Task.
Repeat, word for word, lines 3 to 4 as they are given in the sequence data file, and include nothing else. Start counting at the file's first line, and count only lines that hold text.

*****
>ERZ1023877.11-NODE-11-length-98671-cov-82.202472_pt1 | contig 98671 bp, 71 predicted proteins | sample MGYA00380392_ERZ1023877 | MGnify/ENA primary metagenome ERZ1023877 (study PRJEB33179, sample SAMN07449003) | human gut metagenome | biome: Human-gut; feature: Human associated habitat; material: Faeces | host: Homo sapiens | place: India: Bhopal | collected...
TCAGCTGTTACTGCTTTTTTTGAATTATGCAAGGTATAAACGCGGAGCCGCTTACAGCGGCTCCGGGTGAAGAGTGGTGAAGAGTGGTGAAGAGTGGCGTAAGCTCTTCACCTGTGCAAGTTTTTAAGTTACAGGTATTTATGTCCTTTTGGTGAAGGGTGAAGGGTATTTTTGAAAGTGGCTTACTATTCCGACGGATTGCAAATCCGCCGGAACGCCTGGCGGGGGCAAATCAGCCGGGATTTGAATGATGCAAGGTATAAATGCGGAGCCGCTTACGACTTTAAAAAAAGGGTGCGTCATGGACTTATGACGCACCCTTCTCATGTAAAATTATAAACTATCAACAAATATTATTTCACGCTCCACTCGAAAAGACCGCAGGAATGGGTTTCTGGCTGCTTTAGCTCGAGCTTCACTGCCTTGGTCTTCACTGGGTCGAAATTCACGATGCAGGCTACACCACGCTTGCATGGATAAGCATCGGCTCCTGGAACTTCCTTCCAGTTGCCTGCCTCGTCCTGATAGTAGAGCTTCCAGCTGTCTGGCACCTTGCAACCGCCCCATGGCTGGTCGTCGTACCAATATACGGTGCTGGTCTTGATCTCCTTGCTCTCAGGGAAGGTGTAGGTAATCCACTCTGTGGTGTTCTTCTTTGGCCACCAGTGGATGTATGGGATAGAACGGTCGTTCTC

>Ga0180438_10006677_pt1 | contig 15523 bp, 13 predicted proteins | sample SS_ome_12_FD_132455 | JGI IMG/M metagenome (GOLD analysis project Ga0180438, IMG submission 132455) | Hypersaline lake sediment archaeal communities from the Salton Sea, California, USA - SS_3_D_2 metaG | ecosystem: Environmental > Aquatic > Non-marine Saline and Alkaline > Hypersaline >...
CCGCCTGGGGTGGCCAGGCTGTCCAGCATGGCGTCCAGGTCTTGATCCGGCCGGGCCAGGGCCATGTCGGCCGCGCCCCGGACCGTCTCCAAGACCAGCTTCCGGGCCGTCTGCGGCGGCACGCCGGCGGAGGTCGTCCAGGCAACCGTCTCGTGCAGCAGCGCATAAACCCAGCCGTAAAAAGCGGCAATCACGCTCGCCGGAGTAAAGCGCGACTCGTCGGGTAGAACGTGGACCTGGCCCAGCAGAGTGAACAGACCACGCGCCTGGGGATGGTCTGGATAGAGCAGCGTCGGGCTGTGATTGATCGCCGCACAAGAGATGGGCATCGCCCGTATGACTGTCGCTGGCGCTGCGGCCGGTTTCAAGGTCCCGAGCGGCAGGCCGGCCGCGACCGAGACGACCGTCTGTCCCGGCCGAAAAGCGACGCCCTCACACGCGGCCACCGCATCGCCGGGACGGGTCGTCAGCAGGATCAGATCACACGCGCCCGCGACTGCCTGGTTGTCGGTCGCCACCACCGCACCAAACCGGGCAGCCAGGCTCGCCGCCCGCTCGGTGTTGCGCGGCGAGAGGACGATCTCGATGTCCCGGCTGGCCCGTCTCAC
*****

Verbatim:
>Ga0180438_10006677_pt1 | contig 15523 bp, 13 predicted proteins | sample SS_ome_12_FD_132455 | JGI IMG/M metagenome (GOLD analysis project Ga0180438, IMG submission 132455) | Hypersaline lake sediment archaeal communities from the Salton Sea, California, USA - SS_3_D_2 metaG | ecosystem: Environmental > Aquatic > Non-marine Saline and Alkaline > Hypersaline >...
CCGCCTGGGGTGGCCAGGCTGTCCAGCATGGCGTCCAGGTCTTGATCCGGCCGGGCCAGGGCCATGTCGGCCGCGCCCCGGACCGTCTCCAAGACCAGCTTCCGGGCCGTCTGCGGCGGCACGCCGGCGGAGGTCGTCCAGGCAACCGTCTCGTGCAGCAGCGCATAAACCCAGCCGTAAAAAGCGGCAATCACGCTCGCCGGAGTAAAGCGCGACTCGTCGGGTAGAACGTGGACCTGGCCCAGCAGAGTGAACAGACCACGCGCCTGGGGATGGTCTGGATAGAGCAGCGTCGGGCTGTGATTGATCGCCGCACAAGAGATGGGCATCGCCCGTATGACTGTCGCTGGCGCTGCGGCCGGTTTCAAGGTCCCGAGCGGCAGGCCGGCCGCGACCGAGACGACCGTCTGTCCCGGCCGAAAAGCGACGCCCTCACACGCGGCCACCGCATCGCCGGGACGGGTCGTCAGCAGGATCAGATCACACGCGCCCGCGACTGCCTGGTTGTCGGTCGCCACCACCGCACCAAACCGGGCAGCCAGGCTCGCCGCCCGCTCGGTGTTGCGCGGCGAGAGGACGATCTCGATGTCCCGGCTGGCCCGTCTCAC